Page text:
As with Google search, the implications of these findings are very significant. They provide firm evidence that online media coverage – and therefore PR – has a significant link with sales. In addition, as already mentioned above, the relationship means online media coverage must be playing a role in advertising effectiveness. While we have only looked at automotive sales data to date we have no reason to doubt the same will also be true for other sectors, especially those where information plays a key role in the journey to purchase, such as white goods and mobile phones among many others.
We do, however, look at search data a great deal and figure 4 shows the relationship between engaged audience and share of search for supermarket brands between July, 2020, and June, 2021. As with car brands, the relationship is strong and typical of what we see across numerous sectors.
Figure 4. Share of search for supermarket brands vs engaged audience for the period between July, 2020, and June, 2021
In conclusion, there can be no question over the importance of online media coverage in the sales and marketing process. We are also seeing a great deal of evidence that the impact of online media coverage is happening over veryshort time periods – in many cases immediate – and will be reporting more on this in the next few weeks.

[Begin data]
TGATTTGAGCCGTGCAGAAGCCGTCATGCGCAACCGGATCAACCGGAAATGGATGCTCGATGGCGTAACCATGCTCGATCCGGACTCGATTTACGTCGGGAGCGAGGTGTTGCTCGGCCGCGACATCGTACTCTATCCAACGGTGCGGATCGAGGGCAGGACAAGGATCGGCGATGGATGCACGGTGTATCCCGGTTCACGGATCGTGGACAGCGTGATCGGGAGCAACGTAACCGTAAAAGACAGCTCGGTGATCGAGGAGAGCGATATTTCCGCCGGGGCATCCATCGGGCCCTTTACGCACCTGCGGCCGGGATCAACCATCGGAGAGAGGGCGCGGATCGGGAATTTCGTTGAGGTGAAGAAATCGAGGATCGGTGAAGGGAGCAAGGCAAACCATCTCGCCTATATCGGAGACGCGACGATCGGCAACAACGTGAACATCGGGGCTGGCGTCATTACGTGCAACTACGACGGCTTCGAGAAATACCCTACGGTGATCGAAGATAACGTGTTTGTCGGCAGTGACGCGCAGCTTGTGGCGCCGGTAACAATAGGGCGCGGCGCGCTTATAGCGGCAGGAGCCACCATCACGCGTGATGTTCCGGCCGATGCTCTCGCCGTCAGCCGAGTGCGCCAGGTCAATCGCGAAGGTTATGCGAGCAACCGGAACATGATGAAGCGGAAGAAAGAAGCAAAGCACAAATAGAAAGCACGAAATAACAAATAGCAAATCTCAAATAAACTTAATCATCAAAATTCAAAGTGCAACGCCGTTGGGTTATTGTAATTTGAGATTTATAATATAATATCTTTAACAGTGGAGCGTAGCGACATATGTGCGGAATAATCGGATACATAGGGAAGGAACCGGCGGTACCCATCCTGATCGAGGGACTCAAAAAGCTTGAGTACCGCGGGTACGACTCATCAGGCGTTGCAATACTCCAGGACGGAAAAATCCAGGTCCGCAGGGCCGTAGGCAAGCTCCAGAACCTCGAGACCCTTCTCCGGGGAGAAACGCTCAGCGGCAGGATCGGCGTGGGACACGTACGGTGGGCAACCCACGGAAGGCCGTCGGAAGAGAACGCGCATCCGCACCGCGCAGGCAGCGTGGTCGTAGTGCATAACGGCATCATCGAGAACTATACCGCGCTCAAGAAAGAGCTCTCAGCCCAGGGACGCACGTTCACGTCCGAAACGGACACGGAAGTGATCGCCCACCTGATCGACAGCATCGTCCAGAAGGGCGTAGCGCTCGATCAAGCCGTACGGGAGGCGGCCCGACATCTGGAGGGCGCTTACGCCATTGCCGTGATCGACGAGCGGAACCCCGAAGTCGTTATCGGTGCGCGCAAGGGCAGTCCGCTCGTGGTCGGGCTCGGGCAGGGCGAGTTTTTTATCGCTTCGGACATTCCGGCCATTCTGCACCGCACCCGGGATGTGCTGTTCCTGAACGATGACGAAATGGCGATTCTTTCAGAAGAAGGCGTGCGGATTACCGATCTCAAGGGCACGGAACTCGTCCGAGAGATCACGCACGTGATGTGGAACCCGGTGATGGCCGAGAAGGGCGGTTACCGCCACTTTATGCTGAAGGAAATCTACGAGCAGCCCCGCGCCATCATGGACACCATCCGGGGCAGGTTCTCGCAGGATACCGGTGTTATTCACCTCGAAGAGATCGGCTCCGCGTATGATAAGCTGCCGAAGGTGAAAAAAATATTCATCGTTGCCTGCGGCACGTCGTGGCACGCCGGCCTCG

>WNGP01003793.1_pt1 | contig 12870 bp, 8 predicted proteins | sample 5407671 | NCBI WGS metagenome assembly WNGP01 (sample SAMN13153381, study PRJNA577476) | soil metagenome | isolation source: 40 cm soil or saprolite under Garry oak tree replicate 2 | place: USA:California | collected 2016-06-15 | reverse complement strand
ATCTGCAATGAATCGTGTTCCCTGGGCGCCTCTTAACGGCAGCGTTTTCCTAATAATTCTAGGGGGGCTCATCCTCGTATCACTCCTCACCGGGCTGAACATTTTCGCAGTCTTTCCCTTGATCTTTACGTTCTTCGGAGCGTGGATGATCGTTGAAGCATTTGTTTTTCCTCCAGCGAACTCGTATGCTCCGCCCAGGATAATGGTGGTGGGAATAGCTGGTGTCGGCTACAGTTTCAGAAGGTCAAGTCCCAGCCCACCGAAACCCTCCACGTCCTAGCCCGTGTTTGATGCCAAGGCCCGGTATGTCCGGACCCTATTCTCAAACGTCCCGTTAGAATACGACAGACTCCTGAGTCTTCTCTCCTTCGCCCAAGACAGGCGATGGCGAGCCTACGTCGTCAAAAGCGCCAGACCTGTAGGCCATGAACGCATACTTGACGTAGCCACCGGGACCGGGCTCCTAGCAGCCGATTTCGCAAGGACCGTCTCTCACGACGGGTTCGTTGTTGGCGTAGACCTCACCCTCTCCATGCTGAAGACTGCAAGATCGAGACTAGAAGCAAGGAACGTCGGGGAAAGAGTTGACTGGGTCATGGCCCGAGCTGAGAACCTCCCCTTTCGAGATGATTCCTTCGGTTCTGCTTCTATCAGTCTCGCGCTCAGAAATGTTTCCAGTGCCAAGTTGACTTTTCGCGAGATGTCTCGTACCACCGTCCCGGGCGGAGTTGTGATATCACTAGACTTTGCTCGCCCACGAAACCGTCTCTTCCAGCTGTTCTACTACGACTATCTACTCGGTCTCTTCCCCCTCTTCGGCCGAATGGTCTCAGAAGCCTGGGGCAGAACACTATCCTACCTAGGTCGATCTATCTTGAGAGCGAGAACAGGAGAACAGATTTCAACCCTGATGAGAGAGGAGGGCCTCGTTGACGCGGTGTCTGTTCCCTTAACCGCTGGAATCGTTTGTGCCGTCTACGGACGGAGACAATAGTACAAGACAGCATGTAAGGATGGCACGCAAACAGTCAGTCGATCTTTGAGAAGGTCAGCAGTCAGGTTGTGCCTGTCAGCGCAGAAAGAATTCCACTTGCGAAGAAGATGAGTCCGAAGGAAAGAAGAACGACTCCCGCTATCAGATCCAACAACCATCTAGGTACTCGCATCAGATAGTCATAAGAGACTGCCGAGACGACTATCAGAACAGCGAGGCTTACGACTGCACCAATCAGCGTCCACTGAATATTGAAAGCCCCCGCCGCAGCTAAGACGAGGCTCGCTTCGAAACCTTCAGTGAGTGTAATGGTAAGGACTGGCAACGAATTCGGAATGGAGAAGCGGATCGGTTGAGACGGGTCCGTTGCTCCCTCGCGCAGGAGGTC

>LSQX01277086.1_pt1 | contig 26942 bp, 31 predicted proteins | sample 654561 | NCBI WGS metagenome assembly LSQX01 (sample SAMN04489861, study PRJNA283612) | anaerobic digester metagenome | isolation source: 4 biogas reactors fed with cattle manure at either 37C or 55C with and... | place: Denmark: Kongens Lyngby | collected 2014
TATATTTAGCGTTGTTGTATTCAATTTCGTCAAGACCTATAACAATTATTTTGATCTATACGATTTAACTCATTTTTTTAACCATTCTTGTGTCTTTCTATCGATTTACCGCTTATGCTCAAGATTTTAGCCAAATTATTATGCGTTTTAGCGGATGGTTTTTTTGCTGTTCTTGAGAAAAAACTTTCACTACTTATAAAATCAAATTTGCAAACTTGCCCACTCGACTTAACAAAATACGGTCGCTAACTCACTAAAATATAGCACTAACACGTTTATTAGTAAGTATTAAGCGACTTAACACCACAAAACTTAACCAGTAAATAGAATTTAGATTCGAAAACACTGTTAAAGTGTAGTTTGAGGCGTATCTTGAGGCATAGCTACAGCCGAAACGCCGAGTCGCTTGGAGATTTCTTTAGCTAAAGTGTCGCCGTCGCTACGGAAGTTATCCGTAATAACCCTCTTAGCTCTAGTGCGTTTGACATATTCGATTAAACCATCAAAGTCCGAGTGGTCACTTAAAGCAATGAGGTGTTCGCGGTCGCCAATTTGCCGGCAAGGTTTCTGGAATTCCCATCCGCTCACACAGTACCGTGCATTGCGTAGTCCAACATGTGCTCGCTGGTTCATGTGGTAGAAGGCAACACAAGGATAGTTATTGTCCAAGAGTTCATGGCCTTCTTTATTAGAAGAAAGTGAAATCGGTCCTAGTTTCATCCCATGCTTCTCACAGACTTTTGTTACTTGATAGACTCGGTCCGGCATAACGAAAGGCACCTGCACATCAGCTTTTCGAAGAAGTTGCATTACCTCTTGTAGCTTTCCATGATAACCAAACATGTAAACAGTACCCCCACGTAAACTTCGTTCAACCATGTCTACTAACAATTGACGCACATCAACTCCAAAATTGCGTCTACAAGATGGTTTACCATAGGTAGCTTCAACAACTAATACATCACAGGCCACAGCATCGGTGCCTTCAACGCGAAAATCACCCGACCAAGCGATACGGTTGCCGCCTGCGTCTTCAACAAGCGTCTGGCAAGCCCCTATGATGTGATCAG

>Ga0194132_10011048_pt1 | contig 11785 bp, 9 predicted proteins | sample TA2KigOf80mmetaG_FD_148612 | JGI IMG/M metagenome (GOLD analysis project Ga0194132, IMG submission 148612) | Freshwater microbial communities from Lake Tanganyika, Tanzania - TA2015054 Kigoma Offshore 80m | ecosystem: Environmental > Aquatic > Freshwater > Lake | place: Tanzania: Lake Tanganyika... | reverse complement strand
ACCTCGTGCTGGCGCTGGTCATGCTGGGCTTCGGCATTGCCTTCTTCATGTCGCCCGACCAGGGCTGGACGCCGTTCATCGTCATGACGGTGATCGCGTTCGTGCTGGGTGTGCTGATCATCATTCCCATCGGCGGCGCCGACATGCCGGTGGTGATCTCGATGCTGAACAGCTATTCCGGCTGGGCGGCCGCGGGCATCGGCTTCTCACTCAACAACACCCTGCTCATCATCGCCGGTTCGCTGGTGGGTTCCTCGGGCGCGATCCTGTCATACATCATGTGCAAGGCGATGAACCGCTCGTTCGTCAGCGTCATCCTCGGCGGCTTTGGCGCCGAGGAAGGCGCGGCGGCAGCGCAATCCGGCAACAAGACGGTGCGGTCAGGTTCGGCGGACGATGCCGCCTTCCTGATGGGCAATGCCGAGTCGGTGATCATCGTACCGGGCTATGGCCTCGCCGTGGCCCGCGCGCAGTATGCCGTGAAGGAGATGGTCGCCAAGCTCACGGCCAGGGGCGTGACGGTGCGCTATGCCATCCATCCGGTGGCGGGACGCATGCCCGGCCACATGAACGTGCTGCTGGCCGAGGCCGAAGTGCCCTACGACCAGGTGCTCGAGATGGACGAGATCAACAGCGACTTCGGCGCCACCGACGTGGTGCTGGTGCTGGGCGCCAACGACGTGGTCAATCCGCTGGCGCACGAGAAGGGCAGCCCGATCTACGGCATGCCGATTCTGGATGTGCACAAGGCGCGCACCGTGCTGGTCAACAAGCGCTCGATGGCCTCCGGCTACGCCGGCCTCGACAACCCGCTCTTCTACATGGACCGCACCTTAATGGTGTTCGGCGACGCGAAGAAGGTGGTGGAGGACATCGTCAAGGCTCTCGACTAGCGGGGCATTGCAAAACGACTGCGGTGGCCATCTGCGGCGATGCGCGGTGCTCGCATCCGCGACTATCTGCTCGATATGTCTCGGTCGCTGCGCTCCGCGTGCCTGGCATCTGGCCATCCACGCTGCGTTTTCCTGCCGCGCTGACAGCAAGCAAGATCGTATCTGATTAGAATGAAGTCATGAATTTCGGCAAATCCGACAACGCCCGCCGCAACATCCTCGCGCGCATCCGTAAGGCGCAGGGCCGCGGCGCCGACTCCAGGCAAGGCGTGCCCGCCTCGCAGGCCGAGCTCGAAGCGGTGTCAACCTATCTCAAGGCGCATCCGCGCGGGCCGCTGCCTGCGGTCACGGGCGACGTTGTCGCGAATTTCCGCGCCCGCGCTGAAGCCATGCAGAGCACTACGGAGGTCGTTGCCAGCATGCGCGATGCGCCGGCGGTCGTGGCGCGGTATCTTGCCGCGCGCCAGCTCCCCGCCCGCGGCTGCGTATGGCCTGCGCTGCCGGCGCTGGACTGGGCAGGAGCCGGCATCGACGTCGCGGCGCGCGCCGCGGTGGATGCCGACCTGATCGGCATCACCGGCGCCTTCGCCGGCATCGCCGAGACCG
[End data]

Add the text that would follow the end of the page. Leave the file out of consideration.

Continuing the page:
Ultimately, brands that properly embrace online media coverage as key to their marketing activities are far more likely to see improvements through the funnel. Whether directly as a result of online media coverage or indirectly through the amplification effect on other marketing and advertising activities, this provides tremendous potential for sales and marketing as well as advertising and PR to deliver even greater ROI – and therefore achieve higher budgets – over the next few years.